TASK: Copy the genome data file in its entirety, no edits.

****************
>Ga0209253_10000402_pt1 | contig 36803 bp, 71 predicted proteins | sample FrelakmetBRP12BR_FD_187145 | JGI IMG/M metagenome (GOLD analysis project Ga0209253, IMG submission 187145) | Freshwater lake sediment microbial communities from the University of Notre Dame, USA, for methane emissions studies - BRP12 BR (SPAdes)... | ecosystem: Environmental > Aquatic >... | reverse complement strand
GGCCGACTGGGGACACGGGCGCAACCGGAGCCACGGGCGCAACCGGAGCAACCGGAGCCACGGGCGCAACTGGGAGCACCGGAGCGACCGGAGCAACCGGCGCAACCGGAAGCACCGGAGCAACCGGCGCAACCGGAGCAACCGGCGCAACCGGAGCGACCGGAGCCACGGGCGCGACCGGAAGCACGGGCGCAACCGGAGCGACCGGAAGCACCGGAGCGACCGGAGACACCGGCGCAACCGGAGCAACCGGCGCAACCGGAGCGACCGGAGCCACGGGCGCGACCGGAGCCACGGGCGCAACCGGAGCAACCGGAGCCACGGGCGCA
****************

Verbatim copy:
>Ga0209253_10000402_pt1 | contig 36803 bp, 71 predicted proteins | sample FrelakmetBRP12BR_FD_187145 | JGI IMG/M metagenome (GOLD analysis project Ga0209253, IMG submission 187145) | Freshwater lake sediment microbial communities from the University of Notre Dame, USA, for methane emissions studies - BRP12 BR (SPAdes)... | ecosystem: Environmental > Aquatic >... | reverse complement strand
GGCCGACTGGGGACACGGGCGCAACCGGAGCCACGGGCGCAACCGGAGCAACCGGAGCCACGGGCGCAACTGGGAGCACCGGAGCGACCGGAGCAACCGGCGCAACCGGAAGCACCGGAGCAACCGGCGCAACCGGAGCAACCGGCGCAACCGGAGCGACCGGAGCCACGGGCGCGACCGGAAGCACGGGCGCAACCGGAGCGACCGGAAGCACCGGAGCGACCGGAGACACCGGCGCAACCGGAGCAACCGGCGCAACCGGAGCGACCGGAGCCACGGGCGCGACCGGAGCCACGGGCGCAACCGGAGCAACCGGAGCCACGGGCGCA